Exposure to air pollution while in the womb may increase a child's risk of obesity, a new study suggests.
Pregnant women exposed to high levels of polycyclic aromatic hydrocarbons had children who were 1.8 times more likely to be obese at age 5, and 2.3 times more likely to be obese at age 7, than children of women exposed to low levels of those pollutants, according to the researchers.
While children's high-fat diets and lack of physical activity are likely the main causes of childhood obesity, exposure to certain chemicals may contribute to obesity risk by disrupting hormone function and altering the body's metabolism, the researchers said.
"For many people who don't have the resources to buy healthy food or don't have the time to exercise, prenatal exposure to air pollution may tip the scales, making them even more susceptible to obesity," study researcher Andrew Rundle, a professor of epidemiology at Columbia University's Mailman School of Public Health, said in a statement.
However, the study found only an association, and not a cause-effect link, so more research is needed to confirm the findings.
Pollution and obesity
The study involved about 700 pregnant women in New York City who identified themselves as African- American or Dominican. The women lived in areas of northern Manhattan or the South Bronx that are predominantly low-income.
The women's exposure to PAHs was measured with special backpacks designed to sample the surrounding air. The women wore the backpacks for two days during their third trimester. None of the women was a smoker.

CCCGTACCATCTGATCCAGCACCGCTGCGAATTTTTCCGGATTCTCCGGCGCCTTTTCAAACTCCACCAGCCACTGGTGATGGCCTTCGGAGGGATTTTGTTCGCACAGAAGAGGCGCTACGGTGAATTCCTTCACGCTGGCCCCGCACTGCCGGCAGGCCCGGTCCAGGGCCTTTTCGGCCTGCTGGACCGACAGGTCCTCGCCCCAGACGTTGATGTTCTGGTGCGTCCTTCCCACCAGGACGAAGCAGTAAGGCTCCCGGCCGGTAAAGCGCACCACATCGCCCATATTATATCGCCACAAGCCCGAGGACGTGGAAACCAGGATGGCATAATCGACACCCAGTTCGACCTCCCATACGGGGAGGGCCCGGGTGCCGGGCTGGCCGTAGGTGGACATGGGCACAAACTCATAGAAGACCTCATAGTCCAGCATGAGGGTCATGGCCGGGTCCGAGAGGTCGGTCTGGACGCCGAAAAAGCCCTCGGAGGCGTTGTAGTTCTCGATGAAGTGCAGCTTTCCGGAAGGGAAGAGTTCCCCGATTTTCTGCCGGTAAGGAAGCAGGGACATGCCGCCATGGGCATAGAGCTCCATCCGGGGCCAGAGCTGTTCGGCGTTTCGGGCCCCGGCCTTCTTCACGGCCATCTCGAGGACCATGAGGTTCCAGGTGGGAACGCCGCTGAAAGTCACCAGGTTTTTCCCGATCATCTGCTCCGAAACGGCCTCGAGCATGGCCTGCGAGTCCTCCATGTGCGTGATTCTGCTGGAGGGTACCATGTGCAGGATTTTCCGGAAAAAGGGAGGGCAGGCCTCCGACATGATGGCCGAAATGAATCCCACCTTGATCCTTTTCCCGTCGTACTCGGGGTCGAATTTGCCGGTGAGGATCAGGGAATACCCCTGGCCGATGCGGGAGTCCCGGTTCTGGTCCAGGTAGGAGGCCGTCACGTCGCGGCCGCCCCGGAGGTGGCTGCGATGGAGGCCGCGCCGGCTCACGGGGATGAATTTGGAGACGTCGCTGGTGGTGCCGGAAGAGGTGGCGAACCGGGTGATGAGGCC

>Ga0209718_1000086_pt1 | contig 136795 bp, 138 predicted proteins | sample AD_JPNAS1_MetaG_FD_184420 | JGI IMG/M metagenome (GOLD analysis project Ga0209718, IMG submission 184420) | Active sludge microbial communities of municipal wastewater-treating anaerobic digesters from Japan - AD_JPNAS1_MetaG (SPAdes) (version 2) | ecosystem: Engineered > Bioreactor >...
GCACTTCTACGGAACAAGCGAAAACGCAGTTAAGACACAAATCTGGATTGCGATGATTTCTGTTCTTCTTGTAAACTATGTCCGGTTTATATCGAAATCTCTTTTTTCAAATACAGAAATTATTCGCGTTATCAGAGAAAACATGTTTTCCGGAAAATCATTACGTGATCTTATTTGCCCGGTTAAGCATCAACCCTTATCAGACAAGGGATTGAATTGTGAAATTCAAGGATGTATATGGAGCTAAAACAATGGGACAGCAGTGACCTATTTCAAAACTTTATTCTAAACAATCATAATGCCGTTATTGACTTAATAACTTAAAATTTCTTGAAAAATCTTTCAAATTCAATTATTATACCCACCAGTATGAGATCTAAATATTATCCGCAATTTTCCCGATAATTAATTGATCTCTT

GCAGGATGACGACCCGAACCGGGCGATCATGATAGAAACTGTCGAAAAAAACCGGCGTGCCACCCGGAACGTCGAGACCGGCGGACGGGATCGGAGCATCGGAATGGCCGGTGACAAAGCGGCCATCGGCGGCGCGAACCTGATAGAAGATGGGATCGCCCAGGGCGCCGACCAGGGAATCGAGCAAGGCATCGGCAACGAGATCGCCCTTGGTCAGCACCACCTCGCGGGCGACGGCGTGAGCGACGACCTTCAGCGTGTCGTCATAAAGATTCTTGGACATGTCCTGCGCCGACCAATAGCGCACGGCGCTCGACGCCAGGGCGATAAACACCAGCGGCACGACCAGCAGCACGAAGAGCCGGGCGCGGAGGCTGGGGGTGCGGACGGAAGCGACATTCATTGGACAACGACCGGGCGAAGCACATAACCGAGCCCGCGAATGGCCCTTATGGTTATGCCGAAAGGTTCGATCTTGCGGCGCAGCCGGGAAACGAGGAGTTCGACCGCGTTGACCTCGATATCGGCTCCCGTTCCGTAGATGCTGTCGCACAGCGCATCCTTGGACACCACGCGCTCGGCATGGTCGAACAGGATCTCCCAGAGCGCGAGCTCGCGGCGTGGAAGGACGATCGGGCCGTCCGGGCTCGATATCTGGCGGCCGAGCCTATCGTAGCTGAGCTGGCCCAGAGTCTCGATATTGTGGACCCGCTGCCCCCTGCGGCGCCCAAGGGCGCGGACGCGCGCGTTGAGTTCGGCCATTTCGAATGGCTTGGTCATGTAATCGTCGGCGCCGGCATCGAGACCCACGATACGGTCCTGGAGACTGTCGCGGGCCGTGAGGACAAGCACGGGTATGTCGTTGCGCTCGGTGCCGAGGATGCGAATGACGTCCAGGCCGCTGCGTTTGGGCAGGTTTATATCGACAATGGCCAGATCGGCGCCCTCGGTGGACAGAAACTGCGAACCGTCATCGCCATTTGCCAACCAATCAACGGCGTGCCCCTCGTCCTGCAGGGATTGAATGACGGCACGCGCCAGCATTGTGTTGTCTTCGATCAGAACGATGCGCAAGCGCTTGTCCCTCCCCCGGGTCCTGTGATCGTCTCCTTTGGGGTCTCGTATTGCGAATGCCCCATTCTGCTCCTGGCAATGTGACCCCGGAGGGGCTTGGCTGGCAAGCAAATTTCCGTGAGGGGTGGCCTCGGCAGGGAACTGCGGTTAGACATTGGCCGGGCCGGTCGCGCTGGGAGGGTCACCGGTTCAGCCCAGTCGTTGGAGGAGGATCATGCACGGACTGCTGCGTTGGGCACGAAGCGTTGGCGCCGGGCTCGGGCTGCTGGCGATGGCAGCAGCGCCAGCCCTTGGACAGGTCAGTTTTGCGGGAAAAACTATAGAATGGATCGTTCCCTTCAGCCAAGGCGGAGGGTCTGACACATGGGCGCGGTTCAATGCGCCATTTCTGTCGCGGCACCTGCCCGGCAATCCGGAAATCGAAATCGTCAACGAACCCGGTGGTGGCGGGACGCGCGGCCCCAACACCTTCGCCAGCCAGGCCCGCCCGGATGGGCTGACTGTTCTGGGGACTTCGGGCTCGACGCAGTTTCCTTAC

The researchers looked at the children born to the women, following up with 422 of them until age 5, and 341 children until age 7.
The results showed that 21 percent of the children were obese at age 5, and 25 percent were obese at age 7. Obesity was determined by calculating the children's body mass index (BMI), a ratio of height and weight.
The higher the children's exposure to PAHs while in the womb, the greater their risk for obesity. At age 7, children of mothers exposed to the highest levels had 2.4 pounds more of fat mass, on average, compared with children of mothers exposed to the lowest levels.
The results held even after the researchers took into account other factors known to influence children's risk of obesity, such as the mothers' weight during pregnancy, the families' household income, neighborhood poverty rates and families' proximities to highly trafficked roads.
The researchers don't know how much pollution the children were exposed to after they were born. It's possible that exposure to pollution during childhood, and not necessarily in the womb, is responsible for the observed link, the researcher said.
Studies in animals have shown exposure to PAHs causes mice to gain fat, and studies in cells have found the chemicals disrupt the normal breakdown of fats.
Certain fuels release more PAHs than others, and efforts in New York City to take diesel buses off the roads and upgrade oil furnaces so they burn cleaner fuel may help reduce PAH levels, Rundle said.
The study was published online April 13 in the American Journal of Epidemiology. It was funded by the National Institute of Environmental Health Sciences.
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